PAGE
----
Most consumer loans are reducing balance loans that have constant periodic payments. In the early stages of such loans, most of the payment goes toward interest. The principal repayment gradually increases each month as the interest payment gradually declines. Other loans have fixed periodic principal payment amounts, added to which is the current month's interest payment. The principal repayment amount remains fixed, which means that the total payment each month is greatest in the first month, gradually declining thereafter. Both loans are versions of the "reducing balance method." Another kind of loan, more common in microfinance than in domestic consumer loans, is the flat rate loan, in which loan interest payments remain constant over the course of the loan.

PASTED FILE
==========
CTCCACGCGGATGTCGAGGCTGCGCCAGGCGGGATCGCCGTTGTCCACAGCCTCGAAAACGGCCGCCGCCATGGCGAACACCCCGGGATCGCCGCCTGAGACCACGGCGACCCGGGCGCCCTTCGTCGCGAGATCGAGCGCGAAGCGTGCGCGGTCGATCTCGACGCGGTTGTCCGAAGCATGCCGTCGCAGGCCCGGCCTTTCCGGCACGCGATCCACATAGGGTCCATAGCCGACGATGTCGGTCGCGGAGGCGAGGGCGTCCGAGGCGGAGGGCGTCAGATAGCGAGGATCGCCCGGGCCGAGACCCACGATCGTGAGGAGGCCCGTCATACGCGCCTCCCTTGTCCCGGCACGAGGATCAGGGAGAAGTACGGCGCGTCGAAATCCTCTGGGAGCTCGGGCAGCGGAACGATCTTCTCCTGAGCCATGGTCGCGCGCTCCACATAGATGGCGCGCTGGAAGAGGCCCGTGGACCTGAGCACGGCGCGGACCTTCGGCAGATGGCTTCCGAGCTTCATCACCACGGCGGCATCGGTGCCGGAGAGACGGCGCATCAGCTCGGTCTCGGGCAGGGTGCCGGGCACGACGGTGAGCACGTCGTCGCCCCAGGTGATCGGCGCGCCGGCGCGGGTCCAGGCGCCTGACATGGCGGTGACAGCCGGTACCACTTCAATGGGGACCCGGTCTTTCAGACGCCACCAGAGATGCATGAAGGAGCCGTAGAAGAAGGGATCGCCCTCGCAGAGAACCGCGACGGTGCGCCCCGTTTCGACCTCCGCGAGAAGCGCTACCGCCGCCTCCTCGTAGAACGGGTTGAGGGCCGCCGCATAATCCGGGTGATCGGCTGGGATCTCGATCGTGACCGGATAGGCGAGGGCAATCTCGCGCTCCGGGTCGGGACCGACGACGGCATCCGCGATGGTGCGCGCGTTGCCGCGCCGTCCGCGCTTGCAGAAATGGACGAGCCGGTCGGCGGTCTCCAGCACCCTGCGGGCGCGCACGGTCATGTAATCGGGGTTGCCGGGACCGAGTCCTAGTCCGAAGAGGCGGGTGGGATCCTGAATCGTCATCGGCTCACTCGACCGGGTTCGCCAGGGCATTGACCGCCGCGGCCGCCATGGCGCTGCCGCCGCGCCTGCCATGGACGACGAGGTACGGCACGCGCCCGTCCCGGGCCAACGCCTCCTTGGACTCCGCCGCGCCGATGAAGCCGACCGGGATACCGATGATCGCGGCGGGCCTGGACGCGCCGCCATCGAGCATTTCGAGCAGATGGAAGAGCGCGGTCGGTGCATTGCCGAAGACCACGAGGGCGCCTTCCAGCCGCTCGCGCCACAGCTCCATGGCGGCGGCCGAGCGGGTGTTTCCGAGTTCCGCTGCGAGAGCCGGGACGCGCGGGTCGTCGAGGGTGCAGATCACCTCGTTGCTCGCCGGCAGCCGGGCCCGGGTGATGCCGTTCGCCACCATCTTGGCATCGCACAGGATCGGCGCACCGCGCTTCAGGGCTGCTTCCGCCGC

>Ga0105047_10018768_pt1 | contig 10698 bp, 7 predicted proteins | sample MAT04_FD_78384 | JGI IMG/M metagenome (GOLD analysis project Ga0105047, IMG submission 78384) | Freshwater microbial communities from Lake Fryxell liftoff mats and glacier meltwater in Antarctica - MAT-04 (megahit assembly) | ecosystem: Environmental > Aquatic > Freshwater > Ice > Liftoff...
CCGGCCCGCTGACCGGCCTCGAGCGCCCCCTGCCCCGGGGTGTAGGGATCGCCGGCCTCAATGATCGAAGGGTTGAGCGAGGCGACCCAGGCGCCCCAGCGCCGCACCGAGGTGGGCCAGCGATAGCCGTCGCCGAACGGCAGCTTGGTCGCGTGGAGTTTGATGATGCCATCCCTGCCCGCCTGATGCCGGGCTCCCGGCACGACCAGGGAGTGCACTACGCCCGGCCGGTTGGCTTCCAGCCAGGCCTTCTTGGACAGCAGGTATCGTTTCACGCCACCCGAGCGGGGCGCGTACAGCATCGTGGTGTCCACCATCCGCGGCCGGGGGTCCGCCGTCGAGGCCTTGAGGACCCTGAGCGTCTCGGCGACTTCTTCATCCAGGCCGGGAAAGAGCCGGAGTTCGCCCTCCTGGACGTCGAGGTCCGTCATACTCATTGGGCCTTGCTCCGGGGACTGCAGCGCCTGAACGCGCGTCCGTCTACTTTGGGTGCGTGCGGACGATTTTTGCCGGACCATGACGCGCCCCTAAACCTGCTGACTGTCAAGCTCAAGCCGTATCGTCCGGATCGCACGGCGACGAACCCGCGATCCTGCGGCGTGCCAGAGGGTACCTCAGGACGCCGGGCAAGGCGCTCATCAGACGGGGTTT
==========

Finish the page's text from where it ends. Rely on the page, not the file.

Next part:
Reducing Balance Loan Calculation
The interest payable per installment on a reducing balance loan with a fixed monthly payment equals the interest rate per installment times the amount currently owing on the loan. For example, if you make monthly payments on a loan with a 6 percent annual interest rate and the balance before the current month's payment is $30,000, the interest due equals 6 percent divided by twelve -- the number of months in a year -- times $30,000, which equals $150.00. If the loan has a fixed total monthly payment, the principal reduction portion equals the monthly payment minus the interest due.